In its latest effort to convince the IT world that software as a service is no passing fad, Lotus Development Corp. has teamed up with one of its ASP partners as part of a collaborative learning program for schools across North America.
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The Cambridge, Mass.-based IBM subsidiary is working with Connectria of St. Louis, Mo., to provide students participating in the Arctic Blast 2001 dog sled expedition with access to Lotus Sametime moderated chats and Lotus QuickPlace collaboration environments.
Arctic Blast 2001 is an educational opportunity designed to give pupils a feel for Arctic exploration. Students and arctic explorers alike communicate remotely using Lotus Sametime moderated chats and Lotus QuickPlace online collaboration environments.
While the program allows students to learn about life as a dogsledding arctic explorer in addition to environmental responsibility and cultural understanding, make no mistake. Lotus wants enterprise customers to learn as well.
"Certainly we want people to know we are a leader in collaborative technology, that we are serious about software as a service, and our technology can be used in that environment," said Scott Alan, senior product marketing manager for Lotus Hosted Solutions.
Alan said the value of Lotus collaborative applications to both students and enterprises is in the online places where participants can meet to digest and exchange knowledge.
Though it's not unusual for collaboration on a joint effort to take place over a simple conference call in the enterprise world, Alan said events featuring audio or video alone sometimes limit productivity.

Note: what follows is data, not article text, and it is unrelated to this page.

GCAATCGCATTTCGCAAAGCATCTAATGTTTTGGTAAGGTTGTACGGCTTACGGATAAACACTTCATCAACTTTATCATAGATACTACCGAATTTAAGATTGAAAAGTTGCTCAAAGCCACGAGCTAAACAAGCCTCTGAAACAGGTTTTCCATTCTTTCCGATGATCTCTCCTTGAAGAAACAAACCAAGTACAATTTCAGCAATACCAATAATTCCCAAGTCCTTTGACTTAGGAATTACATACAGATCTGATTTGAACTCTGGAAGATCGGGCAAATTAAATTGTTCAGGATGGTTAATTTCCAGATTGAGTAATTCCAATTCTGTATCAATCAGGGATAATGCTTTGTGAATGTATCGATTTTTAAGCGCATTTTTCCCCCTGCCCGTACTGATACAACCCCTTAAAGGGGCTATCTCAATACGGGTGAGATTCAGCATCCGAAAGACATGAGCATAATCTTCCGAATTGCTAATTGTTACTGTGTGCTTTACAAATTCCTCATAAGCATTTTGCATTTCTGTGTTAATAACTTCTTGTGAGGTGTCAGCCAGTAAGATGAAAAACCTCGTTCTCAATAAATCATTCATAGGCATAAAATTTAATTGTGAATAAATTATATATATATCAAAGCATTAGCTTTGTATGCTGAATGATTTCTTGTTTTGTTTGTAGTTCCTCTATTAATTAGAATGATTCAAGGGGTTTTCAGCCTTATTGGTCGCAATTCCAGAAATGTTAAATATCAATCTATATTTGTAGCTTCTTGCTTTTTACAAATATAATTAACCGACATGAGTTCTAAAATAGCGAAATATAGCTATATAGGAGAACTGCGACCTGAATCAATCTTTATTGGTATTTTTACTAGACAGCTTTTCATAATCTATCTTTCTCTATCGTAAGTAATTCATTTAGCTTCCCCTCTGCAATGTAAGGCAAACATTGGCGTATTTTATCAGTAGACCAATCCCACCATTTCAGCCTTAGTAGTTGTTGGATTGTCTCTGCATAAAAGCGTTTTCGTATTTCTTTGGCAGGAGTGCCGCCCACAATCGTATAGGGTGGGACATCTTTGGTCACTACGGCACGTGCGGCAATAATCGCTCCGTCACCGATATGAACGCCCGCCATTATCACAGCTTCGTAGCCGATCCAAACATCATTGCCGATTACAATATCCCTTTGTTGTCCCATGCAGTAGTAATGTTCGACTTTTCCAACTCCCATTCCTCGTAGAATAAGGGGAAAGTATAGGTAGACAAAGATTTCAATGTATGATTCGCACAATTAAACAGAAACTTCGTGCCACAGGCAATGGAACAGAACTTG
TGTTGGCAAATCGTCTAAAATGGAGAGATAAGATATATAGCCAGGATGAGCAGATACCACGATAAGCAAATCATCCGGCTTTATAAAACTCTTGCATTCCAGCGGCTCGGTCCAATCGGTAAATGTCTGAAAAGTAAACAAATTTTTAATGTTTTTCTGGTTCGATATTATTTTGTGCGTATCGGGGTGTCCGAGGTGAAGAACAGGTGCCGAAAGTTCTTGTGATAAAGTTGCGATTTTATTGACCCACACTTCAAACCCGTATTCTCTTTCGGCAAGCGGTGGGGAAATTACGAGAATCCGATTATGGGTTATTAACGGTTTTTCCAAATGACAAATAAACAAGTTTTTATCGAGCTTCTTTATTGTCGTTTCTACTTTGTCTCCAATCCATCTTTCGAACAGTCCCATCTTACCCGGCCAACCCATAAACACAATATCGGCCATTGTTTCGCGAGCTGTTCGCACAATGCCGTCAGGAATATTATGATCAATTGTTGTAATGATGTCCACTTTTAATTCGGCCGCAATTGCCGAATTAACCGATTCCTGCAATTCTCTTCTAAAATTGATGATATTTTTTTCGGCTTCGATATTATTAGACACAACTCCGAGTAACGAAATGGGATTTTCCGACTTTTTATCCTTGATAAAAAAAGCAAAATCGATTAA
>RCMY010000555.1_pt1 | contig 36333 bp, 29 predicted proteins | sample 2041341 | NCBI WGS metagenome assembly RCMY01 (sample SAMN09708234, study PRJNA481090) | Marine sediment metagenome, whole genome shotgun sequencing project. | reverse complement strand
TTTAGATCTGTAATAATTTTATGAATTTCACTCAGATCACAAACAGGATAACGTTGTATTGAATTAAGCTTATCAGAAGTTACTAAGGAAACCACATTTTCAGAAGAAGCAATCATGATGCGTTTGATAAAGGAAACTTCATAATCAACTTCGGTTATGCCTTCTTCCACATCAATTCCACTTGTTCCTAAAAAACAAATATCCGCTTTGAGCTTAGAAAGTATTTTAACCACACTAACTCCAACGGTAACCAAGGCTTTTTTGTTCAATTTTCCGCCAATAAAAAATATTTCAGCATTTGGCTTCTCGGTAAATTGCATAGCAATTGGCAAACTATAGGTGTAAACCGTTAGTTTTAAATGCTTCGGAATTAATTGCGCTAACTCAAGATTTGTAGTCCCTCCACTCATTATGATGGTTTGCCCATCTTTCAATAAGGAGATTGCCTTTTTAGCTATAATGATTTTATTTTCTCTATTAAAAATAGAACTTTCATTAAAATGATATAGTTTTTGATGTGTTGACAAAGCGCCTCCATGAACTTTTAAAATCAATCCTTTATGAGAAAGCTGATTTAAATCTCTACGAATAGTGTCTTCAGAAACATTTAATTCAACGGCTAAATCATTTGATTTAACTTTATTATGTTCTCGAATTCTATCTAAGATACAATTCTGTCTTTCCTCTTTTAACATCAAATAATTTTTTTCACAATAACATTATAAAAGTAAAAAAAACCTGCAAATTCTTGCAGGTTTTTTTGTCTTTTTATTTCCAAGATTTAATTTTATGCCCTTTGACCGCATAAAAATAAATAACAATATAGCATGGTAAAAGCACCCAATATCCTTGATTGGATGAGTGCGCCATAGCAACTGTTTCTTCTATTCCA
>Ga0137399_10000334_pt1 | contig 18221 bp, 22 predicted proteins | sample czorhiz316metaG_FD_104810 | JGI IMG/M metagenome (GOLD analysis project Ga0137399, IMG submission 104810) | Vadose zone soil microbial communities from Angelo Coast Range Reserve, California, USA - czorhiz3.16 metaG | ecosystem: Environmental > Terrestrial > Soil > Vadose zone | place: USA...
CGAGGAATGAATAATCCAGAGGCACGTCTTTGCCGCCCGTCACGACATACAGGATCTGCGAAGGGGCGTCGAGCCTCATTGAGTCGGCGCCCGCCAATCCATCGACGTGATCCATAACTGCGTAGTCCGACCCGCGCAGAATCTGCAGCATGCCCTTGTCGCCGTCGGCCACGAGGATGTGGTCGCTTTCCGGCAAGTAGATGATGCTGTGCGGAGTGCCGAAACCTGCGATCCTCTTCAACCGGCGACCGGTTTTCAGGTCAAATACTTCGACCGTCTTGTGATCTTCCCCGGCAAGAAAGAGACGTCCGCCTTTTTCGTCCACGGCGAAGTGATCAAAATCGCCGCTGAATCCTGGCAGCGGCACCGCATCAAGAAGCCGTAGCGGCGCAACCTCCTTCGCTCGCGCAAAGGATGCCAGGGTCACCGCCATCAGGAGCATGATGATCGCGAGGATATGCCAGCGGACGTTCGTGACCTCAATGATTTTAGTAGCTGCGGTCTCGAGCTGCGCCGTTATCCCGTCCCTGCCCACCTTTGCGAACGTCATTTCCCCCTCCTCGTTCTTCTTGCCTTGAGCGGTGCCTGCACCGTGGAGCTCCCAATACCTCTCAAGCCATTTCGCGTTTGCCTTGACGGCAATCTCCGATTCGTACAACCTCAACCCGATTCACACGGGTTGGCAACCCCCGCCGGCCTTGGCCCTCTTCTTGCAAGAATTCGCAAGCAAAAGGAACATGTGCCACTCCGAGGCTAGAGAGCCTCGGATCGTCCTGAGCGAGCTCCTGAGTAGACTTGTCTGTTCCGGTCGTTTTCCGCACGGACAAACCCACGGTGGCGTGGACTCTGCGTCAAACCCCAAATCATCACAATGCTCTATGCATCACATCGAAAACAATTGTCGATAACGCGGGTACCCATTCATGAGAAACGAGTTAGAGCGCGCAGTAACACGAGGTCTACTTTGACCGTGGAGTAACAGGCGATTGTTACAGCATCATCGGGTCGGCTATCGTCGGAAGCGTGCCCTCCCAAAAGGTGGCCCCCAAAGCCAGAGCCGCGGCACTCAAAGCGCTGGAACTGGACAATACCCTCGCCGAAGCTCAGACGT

"[QuickPlace] is a structured, easy to use, intuitive interface, rather than kind of a one-shot event where you might go and listen to the audio and not have a very graphical colorful structure where you can continue to go and learn," he said.
Alan also said QuickPlace and Sametime work well in the classroom because the applications' intuitive, browser-based interface necessitates little or no training. In schools it could mean fewer impatient students, but in the corporate world it could mean real savings of time and money.
"Let's say you're working on a project where you've hired some consultants, and they're in other parts of the country, or you might have some employees that are constantly traveling," said Alan. Everyone involved in the project could use any Web browser to meet online and share ideas without facing a steep learning curve.
Richard Truex, vice president of messaging and collaboration for ASP Connectria, which is hosting and managing the applications in the Arctic Blast 2001 program, said Lotus collaboration tools are easy for an enterprise to integrate into an existing Web infrastructure.
"A lot of companies have Web content, and it might be well designed and have good information," Truex said, but there is often little or no opportunity for collaboration or interaction with customers. He said Lotus applications, and even a full migration to a Notes environment, can make a sizable impact on a company's Web presence.
To support the Arctic Blast 2001 program, which will include approximately 3,000 individual classrooms, Connectria is using two QuickPlace NT servers, one Sametime server featuring customized code from Lotus and a Domino server that sits in front of the environment and hosts the Web site data and other related features.
Lotus and Connectria will offer the Arctic Blast 2001 program free of charge to participating schools for the next four months. From then on a fee-based service will be implemented.
Enterprise pricing for Lotus groupware applications and hosting is determined on an individual basis by each service provider. Customers can also purchase software licenses directly from Lotus.
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